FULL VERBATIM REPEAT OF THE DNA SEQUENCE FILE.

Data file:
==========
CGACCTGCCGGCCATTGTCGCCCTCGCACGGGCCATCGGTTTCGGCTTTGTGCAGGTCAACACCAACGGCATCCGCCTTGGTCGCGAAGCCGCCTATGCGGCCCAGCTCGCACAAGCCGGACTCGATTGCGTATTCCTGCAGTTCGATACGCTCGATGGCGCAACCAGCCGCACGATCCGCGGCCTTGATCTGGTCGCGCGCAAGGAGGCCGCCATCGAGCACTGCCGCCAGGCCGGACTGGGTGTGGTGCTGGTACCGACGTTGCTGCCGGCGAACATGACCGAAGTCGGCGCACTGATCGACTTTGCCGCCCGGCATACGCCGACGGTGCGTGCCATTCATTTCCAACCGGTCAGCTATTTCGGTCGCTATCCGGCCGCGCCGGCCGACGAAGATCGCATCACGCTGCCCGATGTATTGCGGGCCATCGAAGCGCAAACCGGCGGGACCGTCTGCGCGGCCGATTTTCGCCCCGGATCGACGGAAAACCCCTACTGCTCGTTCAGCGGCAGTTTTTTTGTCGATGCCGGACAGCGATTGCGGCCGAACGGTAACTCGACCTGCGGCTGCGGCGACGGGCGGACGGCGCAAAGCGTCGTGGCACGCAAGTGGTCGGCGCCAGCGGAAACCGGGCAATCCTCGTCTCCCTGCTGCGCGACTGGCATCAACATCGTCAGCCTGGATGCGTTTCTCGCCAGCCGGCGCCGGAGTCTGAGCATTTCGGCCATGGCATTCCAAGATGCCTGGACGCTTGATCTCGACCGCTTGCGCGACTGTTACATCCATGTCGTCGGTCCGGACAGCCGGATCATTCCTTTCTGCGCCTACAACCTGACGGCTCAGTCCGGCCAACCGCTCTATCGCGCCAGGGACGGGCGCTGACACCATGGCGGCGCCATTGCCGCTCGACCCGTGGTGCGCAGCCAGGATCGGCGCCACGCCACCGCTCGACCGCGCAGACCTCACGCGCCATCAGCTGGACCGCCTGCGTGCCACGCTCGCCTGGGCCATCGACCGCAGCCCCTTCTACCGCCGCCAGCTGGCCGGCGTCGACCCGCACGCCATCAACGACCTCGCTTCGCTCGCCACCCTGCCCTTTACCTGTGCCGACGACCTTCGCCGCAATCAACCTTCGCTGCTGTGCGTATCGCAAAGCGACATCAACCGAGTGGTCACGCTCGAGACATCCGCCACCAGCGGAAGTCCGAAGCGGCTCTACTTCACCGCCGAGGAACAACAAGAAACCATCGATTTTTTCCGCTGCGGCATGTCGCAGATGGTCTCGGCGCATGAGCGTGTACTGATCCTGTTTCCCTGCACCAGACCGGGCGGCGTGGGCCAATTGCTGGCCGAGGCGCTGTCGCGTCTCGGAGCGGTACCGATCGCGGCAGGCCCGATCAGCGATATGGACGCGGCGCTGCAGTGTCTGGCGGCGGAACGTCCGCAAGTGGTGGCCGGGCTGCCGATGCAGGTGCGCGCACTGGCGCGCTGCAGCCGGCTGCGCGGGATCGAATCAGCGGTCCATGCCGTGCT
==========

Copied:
CGACCTGCCGGCCATTGTCGCCCTCGCACGGGCCATCGGTTTCGGCTTTGTGCAGGTCAACACCAACGGCATCCGCCTTGGTCGCGAAGCCGCCTATGCGGCCCAGCTCGCACAAGCCGGACTCGATTGCGTATTCCTGCAGTTCGATACGCTCGATGGCGCAACCAGCCGCACGATCCGCGGCCTTGATCTGGTCGCGCGCAAGGAGGCCGCCATCGAGCACTGCCGCCAGGCCGGACTGGGTGTGGTGCTGGTACCGACGTTGCTGCCGGCGAACATGACCGAAGTCGGCGCACTGATCGACTTTGCCGCCCGGCATACGCCGACGGTGCGTGCCATTCATTTCCAACCGGTCAGCTATTTCGGTCGCTATCCGGCCGCGCCGGCCGACGAAGATCGCATCACGCTGCCCGATGTATTGCGGGCCATCGAAGCGCAAACCGGCGGGACCGTCTGCGCGGCCGATTTTCGCCCCGGATCGACGGAAAACCCCTACTGCTCGTTCAGCGGCAGTTTTTTTGTCGATGCCGGACAGCGATTGCGGCCGAACGGTAACTCGACCTGCGGCTGCGGCGACGGGCGGACGGCGCAAAGCGTCGTGGCACGCAAGTGGTCGGCGCCAGCGGAAACCGGGCAATCCTCGTCTCCCTGCTGCGCGACTGGCATCAACATCGTCAGCCTGGATGCGTTTCTCGCCAGCCGGCGCCGGAGTCTGAGCATTTCGGCCATGGCATTCCAAGATGCCTGGACGCTTGATCTCGACCGCTTGCGCGACTGTTACATCCATGTCGTCGGTCCGGACAGCCGGATCATTCCTTTCTGCGCCTACAACCTGACGGCTCAGTCCGGCCAACCGCTCTATCGCGCCAGGGACGGGCGCTGACACCATGGCGGCGCCATTGCCGCTCGACCCGTGGTGCGCAGCCAGGATCGGCGCCACGCCACCGCTCGACCGCGCAGACCTCACGCGCCATCAGCTGGACCGCCTGCGTGCCACGCTCGCCTGGGCCATCGACCGCAGCCCCTTCTACCGCCGCCAGCTGGCCGGCGTCGACCCGCACGCCATCAACGACCTCGCTTCGCTCGCCACCCTGCCCTTTACCTGTGCCGACGACCTTCGCCGCAATCAACCTTCGCTGCTGTGCGTATCGCAAAGCGACATCAACCGAGTGGTCACGCTCGAGACATCCGCCACCAGCGGAAGTCCGAAGCGGCTCTACTTCACCGCCGAGGAACAACAAGAAACCATCGATTTTTTCCGCTGCGGCATGTCGCAGATGGTCTCGGCGCATGAGCGTGTACTGATCCTGTTTCCCTGCACCAGACCGGGCGGCGTGGGCCAATTGCTGGCCGAGGCGCTGTCGCGTCTCGGAGCGGTACCGATCGCGGCAGGCCCGATCAGCGATATGGACGCGGCGCTGCAGTGTCTGGCGGCGGAACGTCCGCAAGTGGTGGCCGGGCTGCCGATGCAGGTGCGCGCACTGGCGCGCTGCAGCCGGCTGCGCGGGATCGAATCAGCGGTCCATGCCGTGCT